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New Statesman post on monetary policy and the virus

Posting here a New Statesman piece by me.  For those of you who don’t follow me on Twitter, or read anything else except blogs and therefore do not interact with major media outlets.

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New Statesman Post on that Cummings Job Ad

I didn’t post this here before, so if you didn’t see it at the time, and felt somehow that you had not had enough Cummings journalism, here is a New Statesman post about his infamous job advert.  The one that culminated in him hiring Andrew Sabisky, the ‘Superforecaster’ who subsequently resigned after views that he had expressed on eugenics and women had been unearthed from his past writings.

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Guardian article on Cornonavirus

A fair portion of those who read the blog don’t follow Twitter, so posting this Guardian piece by me here in case you have not seen it.  The headline of the article doesn’t really match the content.  My main point is about the many networks – travelling, supply chain, finance and social media – in the globalized world that are infecting us all with the virus and its economic harm.

Central banks do have a role to play;  maximizing monetary stimulus with rate cuts and QE;  perhaps restarting funding for lending;  contemplating private asset purchases in the restarted QE program.  But because they are still dealing with the legacy of the financial crisis, the main burden will fall on the fiscal authorities.  That is, unless drastic measures like helicopter money are contemplated.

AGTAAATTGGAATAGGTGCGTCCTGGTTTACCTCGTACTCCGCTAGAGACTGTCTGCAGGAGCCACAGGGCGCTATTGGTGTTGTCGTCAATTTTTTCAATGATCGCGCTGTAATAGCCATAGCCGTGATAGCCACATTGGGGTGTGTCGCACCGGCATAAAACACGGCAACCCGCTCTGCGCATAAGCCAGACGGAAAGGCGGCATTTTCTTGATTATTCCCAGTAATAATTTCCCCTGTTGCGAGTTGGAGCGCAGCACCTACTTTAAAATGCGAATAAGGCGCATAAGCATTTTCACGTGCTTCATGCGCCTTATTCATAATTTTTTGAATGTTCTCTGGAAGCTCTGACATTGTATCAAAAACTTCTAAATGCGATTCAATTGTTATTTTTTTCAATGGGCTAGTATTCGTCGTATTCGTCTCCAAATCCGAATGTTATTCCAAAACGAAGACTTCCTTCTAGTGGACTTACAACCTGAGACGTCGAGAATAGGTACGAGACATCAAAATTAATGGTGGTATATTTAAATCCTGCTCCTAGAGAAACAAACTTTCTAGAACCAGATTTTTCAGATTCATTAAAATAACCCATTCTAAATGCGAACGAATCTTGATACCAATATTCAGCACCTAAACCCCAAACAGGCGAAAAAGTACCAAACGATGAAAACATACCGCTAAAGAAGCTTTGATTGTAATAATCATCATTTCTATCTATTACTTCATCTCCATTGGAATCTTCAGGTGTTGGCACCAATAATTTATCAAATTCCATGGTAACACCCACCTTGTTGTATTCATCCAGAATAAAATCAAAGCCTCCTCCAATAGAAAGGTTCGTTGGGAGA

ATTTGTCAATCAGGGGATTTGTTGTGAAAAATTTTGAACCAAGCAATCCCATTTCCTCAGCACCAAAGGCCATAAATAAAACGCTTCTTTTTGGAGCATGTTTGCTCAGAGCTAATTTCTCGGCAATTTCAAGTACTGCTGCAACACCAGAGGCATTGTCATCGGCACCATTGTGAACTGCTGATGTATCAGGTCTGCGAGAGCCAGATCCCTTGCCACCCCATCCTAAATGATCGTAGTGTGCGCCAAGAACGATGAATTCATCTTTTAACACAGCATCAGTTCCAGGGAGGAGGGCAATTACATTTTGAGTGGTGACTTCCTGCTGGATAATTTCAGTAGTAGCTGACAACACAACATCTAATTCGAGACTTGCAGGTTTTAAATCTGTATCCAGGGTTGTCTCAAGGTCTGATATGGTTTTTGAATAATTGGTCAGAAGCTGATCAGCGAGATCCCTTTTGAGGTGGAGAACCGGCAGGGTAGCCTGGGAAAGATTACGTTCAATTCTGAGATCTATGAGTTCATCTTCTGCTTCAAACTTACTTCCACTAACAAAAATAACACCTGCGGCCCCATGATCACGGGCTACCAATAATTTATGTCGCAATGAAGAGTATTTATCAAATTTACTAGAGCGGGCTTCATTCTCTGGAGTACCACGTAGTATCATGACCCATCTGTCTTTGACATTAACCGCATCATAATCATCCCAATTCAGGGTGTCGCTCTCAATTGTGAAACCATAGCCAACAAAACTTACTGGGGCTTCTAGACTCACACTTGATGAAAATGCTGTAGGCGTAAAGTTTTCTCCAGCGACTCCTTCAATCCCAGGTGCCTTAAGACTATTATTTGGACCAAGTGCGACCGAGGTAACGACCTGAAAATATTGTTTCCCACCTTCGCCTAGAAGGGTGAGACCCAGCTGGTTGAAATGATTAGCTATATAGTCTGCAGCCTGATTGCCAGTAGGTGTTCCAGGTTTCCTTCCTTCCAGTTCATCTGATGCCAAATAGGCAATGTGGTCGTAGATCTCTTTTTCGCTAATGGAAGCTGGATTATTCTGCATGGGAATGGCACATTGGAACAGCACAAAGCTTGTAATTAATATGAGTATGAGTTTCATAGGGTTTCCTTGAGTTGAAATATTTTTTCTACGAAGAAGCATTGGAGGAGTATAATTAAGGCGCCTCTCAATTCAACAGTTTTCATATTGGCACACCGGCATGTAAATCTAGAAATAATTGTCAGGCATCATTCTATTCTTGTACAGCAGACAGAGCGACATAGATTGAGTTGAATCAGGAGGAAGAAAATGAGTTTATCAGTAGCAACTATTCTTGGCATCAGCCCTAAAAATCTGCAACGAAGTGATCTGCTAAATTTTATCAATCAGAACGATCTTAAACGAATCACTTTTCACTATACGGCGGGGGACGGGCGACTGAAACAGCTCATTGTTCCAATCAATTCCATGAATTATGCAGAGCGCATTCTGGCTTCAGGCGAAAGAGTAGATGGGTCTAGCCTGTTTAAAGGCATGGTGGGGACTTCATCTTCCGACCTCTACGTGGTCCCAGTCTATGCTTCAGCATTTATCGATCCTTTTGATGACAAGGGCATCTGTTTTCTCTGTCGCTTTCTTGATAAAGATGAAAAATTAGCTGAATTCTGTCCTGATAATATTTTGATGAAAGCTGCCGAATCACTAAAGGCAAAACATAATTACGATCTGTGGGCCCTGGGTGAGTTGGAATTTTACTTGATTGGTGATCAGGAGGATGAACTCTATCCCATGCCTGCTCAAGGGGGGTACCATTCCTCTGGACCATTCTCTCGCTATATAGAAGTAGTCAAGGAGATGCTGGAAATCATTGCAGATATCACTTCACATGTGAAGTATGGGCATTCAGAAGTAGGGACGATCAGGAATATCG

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EU trade talks chart crime

Consternation today on the internet about a chart crime committed by the EU Commission.

The EU is peturbed that the UK appears ready to renege on a commitment to negotiate a ‘level playing field’ [for example to restrict state aid] as part of a Free Trade Agreement.  To explain why it continues to want this [and hasn’t, as No 10 disingenuously suggested in a tweet using almost Russian Embassy style tactics, ‘moved the goalposts’] it dug out a slide showing data on countries with which it has reached trade deals.

Here is an image of the slide and an enumeration of other crimes by Stefan Loesch, who writes under the handle OscarDTorson.

The chart crime people are focusing on is the the fact that the size of the trade contributions to total EU trade is matched to the diameter of the circles, not the area of the circles, which is implied.  So the chart overstates the difference between trading partners.

The message the EU want to convey with the chart is this.

Given how close the UK is to the EU, and how large, we know from trade across the world and history that the likelihood that trade with the UK could supplant domestic EU activity is quite high.